Microsoft Corp. yesterday reported that fiscal fourth-quarter profit rose 81 percent from the comparable period last year as sales increased 15 percent, showing that the software giant still can show solid growth despite its mammoth size. But the results were slightly below analysts' expectations, and the company's share price fell.
The company -- which this week announced plans to pay a $3-a-share special dividend, double its regular dividend and repurchase up to $30 billion in stock -- reported profit in the quarter ended June 30 of $2.7 billion on revenue of $9.3 billion. That compared with profit of $1.5 billion on revenue of $8.1 billion in the same period last year.
Excluding a variety of one-time items, Microsoft posted earnings of 28 cents a share in the quarter, a penny below Wall Street's consensus estimate.
Microsoft announced its results after the stock market closed. In after-hours activity, the stock fell about 60 cents to $28.26. The fall was cushioned by the announcement earlier this week about the $3-a-share dividend.
"This has been a great year and a fantastic quarter for Microsoft," said Microsoft Chief Financial Officer John Connors. "We had a great quarter with 15 percent revenue growth as all of our businesses met or exceeded our expectations."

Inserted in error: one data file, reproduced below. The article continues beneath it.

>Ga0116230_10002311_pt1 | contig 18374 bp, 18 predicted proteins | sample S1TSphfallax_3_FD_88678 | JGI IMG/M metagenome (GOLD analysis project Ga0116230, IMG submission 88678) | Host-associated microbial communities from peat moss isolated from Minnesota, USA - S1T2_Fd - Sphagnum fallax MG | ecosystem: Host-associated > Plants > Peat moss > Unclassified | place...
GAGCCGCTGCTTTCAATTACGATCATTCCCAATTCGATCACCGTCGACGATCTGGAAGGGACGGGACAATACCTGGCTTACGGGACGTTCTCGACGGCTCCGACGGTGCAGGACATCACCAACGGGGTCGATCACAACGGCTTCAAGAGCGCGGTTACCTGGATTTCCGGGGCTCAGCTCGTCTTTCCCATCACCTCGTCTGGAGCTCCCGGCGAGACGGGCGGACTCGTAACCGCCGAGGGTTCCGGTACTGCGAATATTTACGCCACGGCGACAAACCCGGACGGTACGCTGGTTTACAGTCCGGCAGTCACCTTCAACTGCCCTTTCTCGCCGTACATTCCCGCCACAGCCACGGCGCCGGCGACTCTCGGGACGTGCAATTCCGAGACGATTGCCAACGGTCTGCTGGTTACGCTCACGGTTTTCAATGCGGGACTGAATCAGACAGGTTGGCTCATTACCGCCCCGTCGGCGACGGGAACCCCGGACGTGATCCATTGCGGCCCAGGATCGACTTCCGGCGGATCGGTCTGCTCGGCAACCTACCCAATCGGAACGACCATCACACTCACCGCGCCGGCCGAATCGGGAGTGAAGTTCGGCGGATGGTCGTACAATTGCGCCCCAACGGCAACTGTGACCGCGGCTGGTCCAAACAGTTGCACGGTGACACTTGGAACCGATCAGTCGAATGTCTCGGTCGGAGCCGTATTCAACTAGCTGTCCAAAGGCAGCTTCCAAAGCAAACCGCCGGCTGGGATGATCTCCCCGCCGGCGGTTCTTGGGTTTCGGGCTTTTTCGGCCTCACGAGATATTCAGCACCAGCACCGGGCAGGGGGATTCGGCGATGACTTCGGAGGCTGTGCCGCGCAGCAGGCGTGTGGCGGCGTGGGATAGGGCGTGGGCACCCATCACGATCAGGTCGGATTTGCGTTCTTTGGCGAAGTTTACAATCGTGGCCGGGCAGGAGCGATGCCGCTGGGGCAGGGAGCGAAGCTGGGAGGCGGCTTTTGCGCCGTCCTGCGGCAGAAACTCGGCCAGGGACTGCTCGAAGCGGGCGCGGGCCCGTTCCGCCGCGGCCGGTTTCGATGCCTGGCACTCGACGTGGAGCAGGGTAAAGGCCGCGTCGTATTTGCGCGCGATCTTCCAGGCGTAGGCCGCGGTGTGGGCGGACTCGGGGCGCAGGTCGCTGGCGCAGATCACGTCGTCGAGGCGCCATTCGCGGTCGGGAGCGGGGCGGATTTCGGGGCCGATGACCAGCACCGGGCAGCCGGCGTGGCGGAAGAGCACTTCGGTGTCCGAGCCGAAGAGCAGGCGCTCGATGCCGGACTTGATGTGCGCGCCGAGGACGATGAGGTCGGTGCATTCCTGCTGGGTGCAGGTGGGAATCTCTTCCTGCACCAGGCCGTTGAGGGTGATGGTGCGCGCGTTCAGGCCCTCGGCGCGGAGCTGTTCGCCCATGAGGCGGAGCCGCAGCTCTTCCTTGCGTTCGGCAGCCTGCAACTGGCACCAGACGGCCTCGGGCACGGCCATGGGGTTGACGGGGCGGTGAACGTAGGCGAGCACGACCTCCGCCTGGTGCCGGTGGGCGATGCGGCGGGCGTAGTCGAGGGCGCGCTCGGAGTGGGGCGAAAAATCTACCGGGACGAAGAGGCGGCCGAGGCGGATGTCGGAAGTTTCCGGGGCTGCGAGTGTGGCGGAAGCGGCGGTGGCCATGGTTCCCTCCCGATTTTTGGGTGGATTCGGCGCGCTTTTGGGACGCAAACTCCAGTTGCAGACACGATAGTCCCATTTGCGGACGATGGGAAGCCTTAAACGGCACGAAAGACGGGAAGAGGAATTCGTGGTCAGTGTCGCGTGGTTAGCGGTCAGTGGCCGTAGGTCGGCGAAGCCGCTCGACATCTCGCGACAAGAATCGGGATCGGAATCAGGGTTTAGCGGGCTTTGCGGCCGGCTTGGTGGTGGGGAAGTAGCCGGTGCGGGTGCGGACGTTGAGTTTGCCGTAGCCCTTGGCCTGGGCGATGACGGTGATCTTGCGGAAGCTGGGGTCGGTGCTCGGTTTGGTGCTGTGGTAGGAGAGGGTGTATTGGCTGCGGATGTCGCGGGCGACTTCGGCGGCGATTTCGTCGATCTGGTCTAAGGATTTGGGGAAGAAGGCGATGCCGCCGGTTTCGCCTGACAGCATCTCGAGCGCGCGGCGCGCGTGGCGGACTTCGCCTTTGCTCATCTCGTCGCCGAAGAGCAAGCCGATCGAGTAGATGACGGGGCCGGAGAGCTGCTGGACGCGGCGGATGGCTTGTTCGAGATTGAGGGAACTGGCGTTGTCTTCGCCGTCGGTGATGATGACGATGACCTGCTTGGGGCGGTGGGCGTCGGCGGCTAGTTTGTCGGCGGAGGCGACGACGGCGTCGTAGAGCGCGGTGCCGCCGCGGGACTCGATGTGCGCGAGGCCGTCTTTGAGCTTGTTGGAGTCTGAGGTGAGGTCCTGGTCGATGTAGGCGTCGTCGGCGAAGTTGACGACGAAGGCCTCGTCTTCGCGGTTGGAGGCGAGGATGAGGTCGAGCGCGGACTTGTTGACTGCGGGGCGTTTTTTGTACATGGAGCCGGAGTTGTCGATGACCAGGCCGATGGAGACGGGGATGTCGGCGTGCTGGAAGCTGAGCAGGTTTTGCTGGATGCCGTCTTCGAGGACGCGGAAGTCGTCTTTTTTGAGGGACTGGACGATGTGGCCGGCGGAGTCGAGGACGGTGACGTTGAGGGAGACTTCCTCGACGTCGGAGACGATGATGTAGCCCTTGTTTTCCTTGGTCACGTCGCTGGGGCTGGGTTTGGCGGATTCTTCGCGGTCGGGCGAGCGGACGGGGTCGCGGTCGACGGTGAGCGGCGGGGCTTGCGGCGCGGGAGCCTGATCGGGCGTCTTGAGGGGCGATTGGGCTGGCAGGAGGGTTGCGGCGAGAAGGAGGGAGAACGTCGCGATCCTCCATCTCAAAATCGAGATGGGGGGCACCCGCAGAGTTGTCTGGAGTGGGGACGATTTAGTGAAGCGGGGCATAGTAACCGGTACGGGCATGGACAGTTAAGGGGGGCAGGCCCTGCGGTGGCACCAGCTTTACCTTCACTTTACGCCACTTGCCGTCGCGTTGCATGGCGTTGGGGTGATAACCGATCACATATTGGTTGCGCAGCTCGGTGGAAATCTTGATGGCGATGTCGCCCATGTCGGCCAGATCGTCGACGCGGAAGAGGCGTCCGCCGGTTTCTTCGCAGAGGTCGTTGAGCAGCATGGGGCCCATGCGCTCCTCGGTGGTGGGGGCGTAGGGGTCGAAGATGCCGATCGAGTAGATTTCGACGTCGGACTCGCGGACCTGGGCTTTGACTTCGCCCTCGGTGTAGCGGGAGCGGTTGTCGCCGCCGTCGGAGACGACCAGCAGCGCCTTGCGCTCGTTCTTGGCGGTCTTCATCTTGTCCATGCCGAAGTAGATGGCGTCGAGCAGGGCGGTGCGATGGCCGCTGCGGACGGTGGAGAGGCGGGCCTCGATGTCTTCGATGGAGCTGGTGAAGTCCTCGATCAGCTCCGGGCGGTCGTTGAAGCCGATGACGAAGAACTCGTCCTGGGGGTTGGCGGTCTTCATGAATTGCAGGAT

For the fiscal year ended June 30, Microsoft had sales of $36.8 billion, a 14 percent increase over the same period last year. Profit for fiscal 2004 was $8.2 billion (75 cents), compared with $7.5 billion (69 cents) in the 2003 fiscal year.
Microsoft's MSN subsidiary -- which competes with Dulles-based America Online Inc., Yahoo Inc., and Google Inc. -- posted $121 million in operating profit in fiscal 2004, compared with $690 million in operating losses the previous year.
"We've been able to drive our business to profitability while continuing to invest in making the MSN customer experience the best on the Web," David Cole, senior vice president of the division, said in a written statement. Microsoft also projected that increased sales of the Xbox game player would help boost revenue in fiscal 2005, when it anticipates revenue between $38.4 billion and $38.8 billion.
Connors said earnings in fiscal 2005 would be lower than previously projected because of the $3-a-share dividend, which will cost the company more than $32 billion.
Microsoft has about $60 billion in cash and has resolved many legal issues that it had faced, making it possible for the company to satisfy investors' clamoring for it to do something with the money. Still, while Microsoft continues to dominate numerous computer segments, including the operating systems that run personal computers, sales growth has slowed as the company has become larger.
Microsoft officials said shipments of personal computers in the quarter were up about 12 percent in the industry. During the quarter, new commercial customers for the Microsoft Office Systems products included the World Bank and Xerox Corp., the company said.